Thoughts about setup and deployment issues, WiX, XNA, the .NET Framework and Visual Studio
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with no warranties, and confer no rights. Additionally, views expressed
herein are my own and not those of my employer, Microsoft.
With the release of Windows 8 and the new development platform for Windows Store applications, there has been some confusion about the level of support for games on Windows 8 that use the XNA Framework and that are built with XNA Game Studio. I wanted to post something here to help clarify what is and isn’t supported:
The process for creating and deploying XNA Framework-based games for the Windows 8 desktop is no different than the process for creating and deploying games for earlier versions of Windows. In fact, the deployment process is simpler because Windows 8 includes the .NET Framework 4.5 as an OS component, so you do not need to worry about installing the .NET Framework before you install the XNA Framework 4.0 Redistributable on Windows 8. If you are creating XNA Framework-based games for the Windows 8 desktop, you can use the information in this forum post to create an installer for your game.
A little while ago, I posted an updated version of the .NET Framework setup verification tool that enabled support for the .NET Framework 4.5 and Windows 8. I used the Windows 8 Release Preview to test that version of the tool, and an application compatibility shim was added to the final version of Windows 8 that causes the .NET Framework setup verification tool to silently exit and return success. This was done to address application compatibility issues such as this.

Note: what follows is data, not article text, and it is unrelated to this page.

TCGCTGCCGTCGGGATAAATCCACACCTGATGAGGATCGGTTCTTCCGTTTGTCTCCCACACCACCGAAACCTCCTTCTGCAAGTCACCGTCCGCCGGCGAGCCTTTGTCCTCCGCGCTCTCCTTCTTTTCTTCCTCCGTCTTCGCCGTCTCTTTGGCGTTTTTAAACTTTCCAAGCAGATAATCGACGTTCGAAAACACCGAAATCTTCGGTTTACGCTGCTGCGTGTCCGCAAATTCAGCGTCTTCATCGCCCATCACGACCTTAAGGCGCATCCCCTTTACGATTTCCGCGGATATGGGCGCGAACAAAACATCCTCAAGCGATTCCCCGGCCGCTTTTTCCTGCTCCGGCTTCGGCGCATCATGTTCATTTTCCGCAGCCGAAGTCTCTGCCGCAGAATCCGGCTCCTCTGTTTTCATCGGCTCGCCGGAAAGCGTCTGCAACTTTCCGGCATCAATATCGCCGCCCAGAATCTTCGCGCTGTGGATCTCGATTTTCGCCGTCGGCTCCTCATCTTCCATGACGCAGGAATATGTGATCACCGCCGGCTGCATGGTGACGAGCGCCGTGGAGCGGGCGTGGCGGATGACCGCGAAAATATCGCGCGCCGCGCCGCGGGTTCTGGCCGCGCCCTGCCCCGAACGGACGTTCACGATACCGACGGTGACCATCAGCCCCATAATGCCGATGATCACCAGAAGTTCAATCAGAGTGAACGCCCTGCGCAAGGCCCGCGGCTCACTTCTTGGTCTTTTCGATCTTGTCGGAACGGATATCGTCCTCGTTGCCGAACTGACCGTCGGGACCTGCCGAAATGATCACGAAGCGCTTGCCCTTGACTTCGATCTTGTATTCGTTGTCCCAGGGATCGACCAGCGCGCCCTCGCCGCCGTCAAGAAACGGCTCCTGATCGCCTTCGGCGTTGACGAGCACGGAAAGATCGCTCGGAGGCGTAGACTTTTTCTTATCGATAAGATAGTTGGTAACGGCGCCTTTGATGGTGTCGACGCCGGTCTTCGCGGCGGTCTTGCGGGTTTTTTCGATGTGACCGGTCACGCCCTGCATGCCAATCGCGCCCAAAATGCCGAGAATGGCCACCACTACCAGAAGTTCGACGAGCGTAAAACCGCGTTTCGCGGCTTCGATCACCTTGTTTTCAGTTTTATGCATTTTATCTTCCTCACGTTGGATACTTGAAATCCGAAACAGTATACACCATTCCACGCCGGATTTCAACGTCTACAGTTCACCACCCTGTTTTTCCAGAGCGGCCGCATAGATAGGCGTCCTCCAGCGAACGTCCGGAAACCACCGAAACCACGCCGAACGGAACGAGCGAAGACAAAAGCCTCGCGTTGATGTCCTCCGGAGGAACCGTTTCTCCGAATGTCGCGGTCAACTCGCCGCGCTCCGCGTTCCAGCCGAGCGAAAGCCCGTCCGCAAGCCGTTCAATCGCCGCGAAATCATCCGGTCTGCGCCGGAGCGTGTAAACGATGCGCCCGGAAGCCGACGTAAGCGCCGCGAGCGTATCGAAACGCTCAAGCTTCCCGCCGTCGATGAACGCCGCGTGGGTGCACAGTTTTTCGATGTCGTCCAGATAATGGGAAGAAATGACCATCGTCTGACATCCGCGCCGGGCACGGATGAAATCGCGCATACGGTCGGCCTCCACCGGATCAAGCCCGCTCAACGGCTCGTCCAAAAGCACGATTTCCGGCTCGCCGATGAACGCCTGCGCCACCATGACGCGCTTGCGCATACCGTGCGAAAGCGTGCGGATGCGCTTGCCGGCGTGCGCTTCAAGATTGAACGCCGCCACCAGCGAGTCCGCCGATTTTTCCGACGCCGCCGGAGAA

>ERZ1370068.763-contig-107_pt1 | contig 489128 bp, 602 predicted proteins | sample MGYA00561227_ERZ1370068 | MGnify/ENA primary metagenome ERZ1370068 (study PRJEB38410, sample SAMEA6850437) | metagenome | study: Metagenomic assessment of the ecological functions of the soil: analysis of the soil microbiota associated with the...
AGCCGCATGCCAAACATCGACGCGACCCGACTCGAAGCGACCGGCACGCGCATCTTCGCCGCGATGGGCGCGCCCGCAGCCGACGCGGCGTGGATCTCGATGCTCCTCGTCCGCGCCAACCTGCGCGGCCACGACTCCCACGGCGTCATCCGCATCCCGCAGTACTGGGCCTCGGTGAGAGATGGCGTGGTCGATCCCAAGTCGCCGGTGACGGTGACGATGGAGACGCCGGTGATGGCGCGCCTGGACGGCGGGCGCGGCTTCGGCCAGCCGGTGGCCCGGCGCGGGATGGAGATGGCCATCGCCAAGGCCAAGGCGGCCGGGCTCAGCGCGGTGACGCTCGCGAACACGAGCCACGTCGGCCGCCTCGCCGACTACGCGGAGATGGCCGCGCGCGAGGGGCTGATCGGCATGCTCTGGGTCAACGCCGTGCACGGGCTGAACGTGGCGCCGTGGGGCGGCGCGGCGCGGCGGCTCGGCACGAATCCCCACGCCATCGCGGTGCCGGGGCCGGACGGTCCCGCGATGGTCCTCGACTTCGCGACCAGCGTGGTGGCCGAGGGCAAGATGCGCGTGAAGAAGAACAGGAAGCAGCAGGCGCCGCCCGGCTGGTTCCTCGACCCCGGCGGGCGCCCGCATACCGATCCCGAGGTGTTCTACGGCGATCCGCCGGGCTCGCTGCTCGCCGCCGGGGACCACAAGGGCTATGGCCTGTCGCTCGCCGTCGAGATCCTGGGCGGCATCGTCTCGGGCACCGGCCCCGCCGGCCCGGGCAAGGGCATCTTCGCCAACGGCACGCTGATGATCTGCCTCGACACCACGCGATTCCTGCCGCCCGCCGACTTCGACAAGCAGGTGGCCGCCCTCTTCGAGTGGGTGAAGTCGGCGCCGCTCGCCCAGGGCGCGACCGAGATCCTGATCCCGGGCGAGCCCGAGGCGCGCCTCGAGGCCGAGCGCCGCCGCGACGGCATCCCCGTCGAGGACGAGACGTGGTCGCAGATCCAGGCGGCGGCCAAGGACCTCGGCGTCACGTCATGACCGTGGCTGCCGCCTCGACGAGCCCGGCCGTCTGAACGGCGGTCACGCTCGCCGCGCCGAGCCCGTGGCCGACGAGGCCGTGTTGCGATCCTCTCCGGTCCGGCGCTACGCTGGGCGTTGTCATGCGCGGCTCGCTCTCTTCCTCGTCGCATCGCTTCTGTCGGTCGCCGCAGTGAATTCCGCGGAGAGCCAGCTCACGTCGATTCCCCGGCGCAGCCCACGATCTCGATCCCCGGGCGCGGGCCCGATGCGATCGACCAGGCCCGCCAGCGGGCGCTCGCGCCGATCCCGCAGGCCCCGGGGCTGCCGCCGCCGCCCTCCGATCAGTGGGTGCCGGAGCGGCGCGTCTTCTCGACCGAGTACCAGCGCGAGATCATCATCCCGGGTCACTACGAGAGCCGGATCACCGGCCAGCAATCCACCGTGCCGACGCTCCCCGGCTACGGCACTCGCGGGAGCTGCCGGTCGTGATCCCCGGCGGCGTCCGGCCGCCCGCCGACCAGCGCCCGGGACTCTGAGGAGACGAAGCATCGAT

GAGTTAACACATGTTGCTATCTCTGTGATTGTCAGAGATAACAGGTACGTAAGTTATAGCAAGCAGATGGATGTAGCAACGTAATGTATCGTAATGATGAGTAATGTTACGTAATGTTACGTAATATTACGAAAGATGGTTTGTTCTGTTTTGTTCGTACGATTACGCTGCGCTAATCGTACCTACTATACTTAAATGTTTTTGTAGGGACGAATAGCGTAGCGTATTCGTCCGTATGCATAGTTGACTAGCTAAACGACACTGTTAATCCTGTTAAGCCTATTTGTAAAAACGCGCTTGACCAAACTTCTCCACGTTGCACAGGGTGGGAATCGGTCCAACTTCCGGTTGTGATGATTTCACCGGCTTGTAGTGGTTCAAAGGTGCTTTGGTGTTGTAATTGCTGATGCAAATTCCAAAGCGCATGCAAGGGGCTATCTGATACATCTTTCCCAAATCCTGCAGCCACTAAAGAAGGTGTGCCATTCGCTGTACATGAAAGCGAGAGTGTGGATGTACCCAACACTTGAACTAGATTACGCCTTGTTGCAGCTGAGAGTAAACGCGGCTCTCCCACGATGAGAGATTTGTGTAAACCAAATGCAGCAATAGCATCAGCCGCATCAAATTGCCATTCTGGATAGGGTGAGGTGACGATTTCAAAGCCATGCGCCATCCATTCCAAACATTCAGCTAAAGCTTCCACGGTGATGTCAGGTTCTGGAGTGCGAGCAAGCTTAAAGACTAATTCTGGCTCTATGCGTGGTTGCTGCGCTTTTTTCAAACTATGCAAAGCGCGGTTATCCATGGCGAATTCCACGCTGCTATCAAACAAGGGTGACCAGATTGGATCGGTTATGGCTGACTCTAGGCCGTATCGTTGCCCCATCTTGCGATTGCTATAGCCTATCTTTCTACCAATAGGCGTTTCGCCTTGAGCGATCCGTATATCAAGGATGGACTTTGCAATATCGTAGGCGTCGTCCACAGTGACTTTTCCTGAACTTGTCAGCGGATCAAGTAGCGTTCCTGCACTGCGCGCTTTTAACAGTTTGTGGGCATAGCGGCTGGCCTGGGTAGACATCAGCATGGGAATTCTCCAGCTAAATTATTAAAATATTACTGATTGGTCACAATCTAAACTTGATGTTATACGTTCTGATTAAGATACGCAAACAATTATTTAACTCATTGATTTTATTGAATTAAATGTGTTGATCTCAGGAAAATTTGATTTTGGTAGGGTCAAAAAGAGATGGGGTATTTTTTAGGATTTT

This week, I’ve posted an updated version of the .NET Framework setup verification tool that has a couple of key changes to react to the application compatibility issues that led to this shim being added to Windows 8. Here is a brief summary of the changes:
Updated pass/fail logic
The logic for determining success and failure for .NET Framework setup verification has been updated. Previously, the tool would report errors if any file that was supposed to be installed by a given version of the .NET Framework was not found on the computer. Now, missing files are logged as warnings instead of errors because many of the files installed by the .NET Framework are not critical to the functionality of the .NET Framework. The only things that will cause the verification tool to report an error are the following:
Silent mode has been removed
The .NET Framework setup verification tool no longer supports running in silent mode. While it was never officially supported to do so, some applications have redistributed older versions of the .NET Framework setup verification tool in their installers. They would run the verification tool in silent mode, and in some cases they would prevent the user from installing their application if the verification tool reported any failures. This has caused application compatibility issues (such as this) as new versions of Windows and the .NET Framework have been released.
You can download the latest version of the .NET Framework setup verification tool by using the links in the User’s Guide. As always, if you run into any issues or have any feedback about the .NET Framework setup verification tool, please let me know by posting a comment on one of my blog posts or by using the contact form.
There was a .NET Framework Repair Tool posted on the Microsoft Download Center earlier this summer, and I wanted to post a link here to hopefully make it easier for people to find.
I have seen this new tool successfully identify and fix .NET Framework 4 installation issues that have previously required using more invasive means to solve. Unlike the .NET Framework cleanup tool available via my blog, this new tool performs targeted diagnostics and makes fixes for specific setup issues instead of resorting to forcibly removing the .NET Framework and requiring the user to re-install it.
If you run into a .NET Framework 4 installation issue, I strongly encourage you to download the .NET Framework Repair Tool and run it to see if it resolves your issue before resorting to trying the .NET Framework cleanup tool. Here are links that you can use to find additional information about the .NET Framework Repair Tool:
<update date="9/8/2012"> Added a link to the knowledge base article for the .NET Framework Repair Tool. </update>